Iraq, the ancient Mesopotamia, one of the cradles of our civilization has been blessed with many resources. One of them is sunlight. According to the BBC, Baghdad has an average of 6-12 hours of sunlight daily and the southern city of Basra has 7-11 hours.
During the decades that Saddam Hussein and his associates ruled Iraq, the infrastructure necessary to produce and distribute electricity was neglected. Electrical power was an instrument of coercion, used by the state to reward loyalty and, by denying access, to punish disloyalty. At the time of the Coalition invasion in 2003 the city of Baghdad had electricity 24 hours a day while parts of the Shia dominated south had little or none at all. Electricity was generated through a number of hydroelectric dams and use of the country’s abundant supplies of oil and natural gas.
Since 2003, Iraq’s ability to generate electricity has increased slightly while the demands of the people have surged well ahead of production capacity. The electrical grid and the production infrastructure have been improved but have been subject to terrorist attacks and the time delays inherent in the manufacture of complex equipment. Demand for electricity has far outraced supply.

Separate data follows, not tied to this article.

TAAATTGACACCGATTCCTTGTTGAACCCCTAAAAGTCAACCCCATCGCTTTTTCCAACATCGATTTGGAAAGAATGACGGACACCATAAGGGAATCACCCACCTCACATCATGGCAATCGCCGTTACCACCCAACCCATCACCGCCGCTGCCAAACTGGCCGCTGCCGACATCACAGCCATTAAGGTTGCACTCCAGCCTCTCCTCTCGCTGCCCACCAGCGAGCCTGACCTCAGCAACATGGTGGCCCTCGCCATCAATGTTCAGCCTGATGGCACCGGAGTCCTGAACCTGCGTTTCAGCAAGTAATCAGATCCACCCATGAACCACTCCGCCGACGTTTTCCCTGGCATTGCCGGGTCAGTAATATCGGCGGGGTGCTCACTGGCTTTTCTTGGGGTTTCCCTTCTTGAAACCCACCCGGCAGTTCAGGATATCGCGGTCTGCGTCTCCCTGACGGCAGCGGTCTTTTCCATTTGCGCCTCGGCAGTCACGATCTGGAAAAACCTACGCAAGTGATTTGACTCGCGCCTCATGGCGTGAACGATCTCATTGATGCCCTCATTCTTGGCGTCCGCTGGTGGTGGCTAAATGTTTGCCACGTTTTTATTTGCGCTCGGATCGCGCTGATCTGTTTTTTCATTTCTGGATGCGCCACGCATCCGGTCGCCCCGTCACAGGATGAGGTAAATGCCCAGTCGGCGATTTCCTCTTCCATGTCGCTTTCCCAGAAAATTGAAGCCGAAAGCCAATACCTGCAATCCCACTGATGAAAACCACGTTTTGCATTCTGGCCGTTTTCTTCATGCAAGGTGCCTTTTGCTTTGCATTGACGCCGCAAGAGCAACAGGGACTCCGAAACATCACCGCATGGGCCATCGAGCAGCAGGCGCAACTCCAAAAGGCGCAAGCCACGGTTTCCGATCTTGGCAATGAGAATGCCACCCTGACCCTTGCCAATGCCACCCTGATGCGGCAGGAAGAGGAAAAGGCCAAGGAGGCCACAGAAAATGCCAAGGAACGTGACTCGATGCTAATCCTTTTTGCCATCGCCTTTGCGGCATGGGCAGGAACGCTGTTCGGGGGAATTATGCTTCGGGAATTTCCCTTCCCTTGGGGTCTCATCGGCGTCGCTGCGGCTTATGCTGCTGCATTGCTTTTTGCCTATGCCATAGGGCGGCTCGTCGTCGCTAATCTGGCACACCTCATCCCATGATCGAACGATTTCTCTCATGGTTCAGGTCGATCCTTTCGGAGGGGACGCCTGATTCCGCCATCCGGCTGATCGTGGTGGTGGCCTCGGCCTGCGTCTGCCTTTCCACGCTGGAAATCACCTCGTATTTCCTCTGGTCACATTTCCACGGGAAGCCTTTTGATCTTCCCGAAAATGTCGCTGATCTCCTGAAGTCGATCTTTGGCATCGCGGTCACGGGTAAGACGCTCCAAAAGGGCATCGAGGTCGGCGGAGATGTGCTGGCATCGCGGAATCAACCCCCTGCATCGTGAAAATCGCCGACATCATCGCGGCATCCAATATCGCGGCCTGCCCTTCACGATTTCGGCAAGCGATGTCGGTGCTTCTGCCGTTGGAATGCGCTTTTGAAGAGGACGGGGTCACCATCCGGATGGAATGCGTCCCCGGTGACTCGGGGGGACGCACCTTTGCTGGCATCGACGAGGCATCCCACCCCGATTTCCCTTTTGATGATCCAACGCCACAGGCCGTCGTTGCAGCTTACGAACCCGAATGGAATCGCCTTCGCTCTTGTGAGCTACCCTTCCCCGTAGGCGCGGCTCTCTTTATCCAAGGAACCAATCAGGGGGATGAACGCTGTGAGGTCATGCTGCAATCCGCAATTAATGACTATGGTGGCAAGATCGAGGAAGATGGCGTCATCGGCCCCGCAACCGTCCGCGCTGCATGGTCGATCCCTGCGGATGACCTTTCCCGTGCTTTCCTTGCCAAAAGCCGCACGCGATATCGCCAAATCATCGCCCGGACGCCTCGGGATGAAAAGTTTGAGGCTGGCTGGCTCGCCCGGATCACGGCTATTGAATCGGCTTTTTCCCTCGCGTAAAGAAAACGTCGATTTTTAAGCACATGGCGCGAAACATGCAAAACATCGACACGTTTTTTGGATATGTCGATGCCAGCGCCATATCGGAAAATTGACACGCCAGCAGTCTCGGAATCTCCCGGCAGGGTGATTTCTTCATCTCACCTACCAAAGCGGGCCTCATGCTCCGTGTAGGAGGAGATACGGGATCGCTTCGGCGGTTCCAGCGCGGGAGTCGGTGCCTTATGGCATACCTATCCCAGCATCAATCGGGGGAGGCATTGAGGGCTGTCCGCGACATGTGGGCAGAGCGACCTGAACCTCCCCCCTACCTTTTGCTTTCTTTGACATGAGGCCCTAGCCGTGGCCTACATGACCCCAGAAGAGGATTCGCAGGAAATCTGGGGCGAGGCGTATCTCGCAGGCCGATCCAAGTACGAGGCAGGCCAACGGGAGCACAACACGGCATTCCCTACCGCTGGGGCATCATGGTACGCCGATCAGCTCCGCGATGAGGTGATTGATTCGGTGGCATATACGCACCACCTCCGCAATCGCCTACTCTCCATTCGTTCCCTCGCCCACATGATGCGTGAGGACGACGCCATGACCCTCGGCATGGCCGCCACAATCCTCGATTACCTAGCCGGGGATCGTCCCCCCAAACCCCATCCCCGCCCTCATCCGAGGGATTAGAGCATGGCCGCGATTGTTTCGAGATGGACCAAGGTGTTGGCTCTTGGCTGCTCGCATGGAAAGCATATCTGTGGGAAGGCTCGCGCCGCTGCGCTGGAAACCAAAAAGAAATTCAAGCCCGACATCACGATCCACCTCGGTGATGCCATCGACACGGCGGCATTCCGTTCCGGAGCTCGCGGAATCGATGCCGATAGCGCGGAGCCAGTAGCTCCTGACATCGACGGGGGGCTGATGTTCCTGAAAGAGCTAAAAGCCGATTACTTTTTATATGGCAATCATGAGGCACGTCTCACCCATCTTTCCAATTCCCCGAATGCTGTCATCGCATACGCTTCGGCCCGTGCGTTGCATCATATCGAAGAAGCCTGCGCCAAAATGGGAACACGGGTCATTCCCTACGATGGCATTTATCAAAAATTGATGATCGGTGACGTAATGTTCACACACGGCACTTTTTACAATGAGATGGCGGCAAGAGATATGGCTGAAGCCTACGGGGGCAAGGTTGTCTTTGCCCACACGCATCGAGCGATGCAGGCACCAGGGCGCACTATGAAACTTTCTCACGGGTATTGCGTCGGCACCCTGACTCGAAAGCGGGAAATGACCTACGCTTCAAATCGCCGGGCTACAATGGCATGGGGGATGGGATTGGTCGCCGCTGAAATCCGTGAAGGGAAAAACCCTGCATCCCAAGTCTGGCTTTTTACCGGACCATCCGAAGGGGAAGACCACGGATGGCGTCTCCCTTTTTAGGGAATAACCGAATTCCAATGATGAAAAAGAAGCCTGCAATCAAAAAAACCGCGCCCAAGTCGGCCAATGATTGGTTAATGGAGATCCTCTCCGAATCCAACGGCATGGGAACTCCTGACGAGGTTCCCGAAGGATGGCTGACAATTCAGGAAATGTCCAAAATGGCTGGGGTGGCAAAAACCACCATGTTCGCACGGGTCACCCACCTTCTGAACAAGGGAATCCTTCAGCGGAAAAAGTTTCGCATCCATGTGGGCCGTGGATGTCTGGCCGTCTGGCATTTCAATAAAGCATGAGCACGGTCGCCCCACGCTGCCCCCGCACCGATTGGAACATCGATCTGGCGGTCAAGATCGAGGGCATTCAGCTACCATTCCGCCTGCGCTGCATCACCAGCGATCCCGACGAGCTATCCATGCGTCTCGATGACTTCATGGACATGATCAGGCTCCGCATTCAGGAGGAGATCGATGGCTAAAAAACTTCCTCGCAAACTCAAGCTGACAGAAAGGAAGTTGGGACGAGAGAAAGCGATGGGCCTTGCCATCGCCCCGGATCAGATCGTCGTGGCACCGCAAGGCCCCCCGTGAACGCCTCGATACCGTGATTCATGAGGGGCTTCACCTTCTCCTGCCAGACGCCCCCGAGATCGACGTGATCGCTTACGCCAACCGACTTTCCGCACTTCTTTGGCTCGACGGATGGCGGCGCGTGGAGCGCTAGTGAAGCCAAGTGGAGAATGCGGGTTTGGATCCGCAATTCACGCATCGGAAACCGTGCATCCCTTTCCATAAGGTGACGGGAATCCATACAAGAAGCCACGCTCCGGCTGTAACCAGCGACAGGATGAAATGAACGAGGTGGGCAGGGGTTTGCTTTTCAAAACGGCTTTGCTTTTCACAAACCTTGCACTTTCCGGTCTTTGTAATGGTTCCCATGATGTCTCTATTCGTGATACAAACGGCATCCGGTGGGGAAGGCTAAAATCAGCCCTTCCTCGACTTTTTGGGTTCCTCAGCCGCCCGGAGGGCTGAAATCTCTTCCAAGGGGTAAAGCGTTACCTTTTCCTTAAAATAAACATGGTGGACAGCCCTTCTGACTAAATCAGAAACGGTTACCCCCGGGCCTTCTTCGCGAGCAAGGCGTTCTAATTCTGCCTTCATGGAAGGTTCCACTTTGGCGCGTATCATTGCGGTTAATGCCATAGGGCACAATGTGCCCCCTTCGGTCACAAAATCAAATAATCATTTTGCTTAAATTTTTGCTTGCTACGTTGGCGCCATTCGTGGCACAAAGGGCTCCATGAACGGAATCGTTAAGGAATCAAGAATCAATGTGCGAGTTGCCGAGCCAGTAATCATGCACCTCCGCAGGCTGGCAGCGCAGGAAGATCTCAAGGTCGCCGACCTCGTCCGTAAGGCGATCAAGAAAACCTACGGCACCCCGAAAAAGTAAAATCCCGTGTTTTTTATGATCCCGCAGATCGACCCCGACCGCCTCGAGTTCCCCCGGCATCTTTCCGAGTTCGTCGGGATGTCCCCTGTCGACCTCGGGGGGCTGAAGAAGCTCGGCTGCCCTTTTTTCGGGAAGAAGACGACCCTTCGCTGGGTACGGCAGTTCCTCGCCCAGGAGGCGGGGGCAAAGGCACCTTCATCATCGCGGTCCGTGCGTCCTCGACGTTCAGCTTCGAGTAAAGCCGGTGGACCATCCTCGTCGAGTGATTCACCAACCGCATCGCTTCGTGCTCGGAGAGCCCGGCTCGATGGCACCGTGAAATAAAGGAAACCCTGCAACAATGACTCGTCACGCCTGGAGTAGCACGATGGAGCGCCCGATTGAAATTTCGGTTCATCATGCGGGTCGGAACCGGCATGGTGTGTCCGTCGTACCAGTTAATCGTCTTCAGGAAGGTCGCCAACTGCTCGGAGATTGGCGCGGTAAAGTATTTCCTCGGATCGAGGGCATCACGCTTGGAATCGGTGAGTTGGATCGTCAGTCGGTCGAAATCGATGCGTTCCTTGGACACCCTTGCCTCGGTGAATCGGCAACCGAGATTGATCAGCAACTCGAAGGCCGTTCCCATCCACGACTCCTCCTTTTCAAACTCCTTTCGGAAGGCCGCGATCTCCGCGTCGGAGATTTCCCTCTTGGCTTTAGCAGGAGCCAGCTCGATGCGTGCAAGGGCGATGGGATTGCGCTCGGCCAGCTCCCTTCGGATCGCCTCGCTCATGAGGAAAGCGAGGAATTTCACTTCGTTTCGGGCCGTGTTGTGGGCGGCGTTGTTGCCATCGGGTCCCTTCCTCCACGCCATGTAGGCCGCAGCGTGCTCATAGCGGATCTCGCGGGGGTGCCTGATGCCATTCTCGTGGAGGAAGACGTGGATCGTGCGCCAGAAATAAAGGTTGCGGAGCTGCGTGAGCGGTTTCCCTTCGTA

The government of Iraq has also changed the management of the grid’s distribution of electricity. Available power is shared among all the provinces, not just those formerly favored by Saddam. The combination of increased demand and redistribution has been seen in Baghdad where available power has dropped to an average of 8-12 hours daily where it once was available 24 hours a day.
Darkness breeds fear, and crime and for Iraqis it breeds terrorism. The provision of electrical power for hospitals, schools, police stations and for municipal lighting has been a priority for the Iraqi government and its Coalition partners.
With electrical power as a priority, the sunlight that has blessed Iraq has been seen as a very real solution. Solar power projects have been built throughout Iraq and more are under construction or planned. While large solar power complexes have been attempted, progress is being seen in small installations. The equipment is inexpensive enough that thousands of individual placements have been made. As one visiting specialist pointed out, it is difficult for terrorists to bomb everything. Large projects provide a target that small ones do not.
A medical clinic in the Baghdad neighborhood of Ameriyah has been outfitted with a solar power system. The system receives an average of ten hours of sunlight daily which is enough to power the clinic for three days.
The Rabi Fish Market in another part of Baghdad received forty solar powered street lamps. This has allowed the vendors in the neighborhood to open in the evening and has brought a thriving marketplace to a once dark street.
More solar powered street lamps were installed in other Baghdad neighborhoods. and in the city of Taji. In a Los Angeles Times report, solar power is said to be six or seven times as costly as other forms of electrical production. But because of the infrastructure challenges, the Iraqis are committing to installing tens of thousands of such lights. The least expensive are reported to cost about $2,000, while the bullet resistant ones as much as $6,000.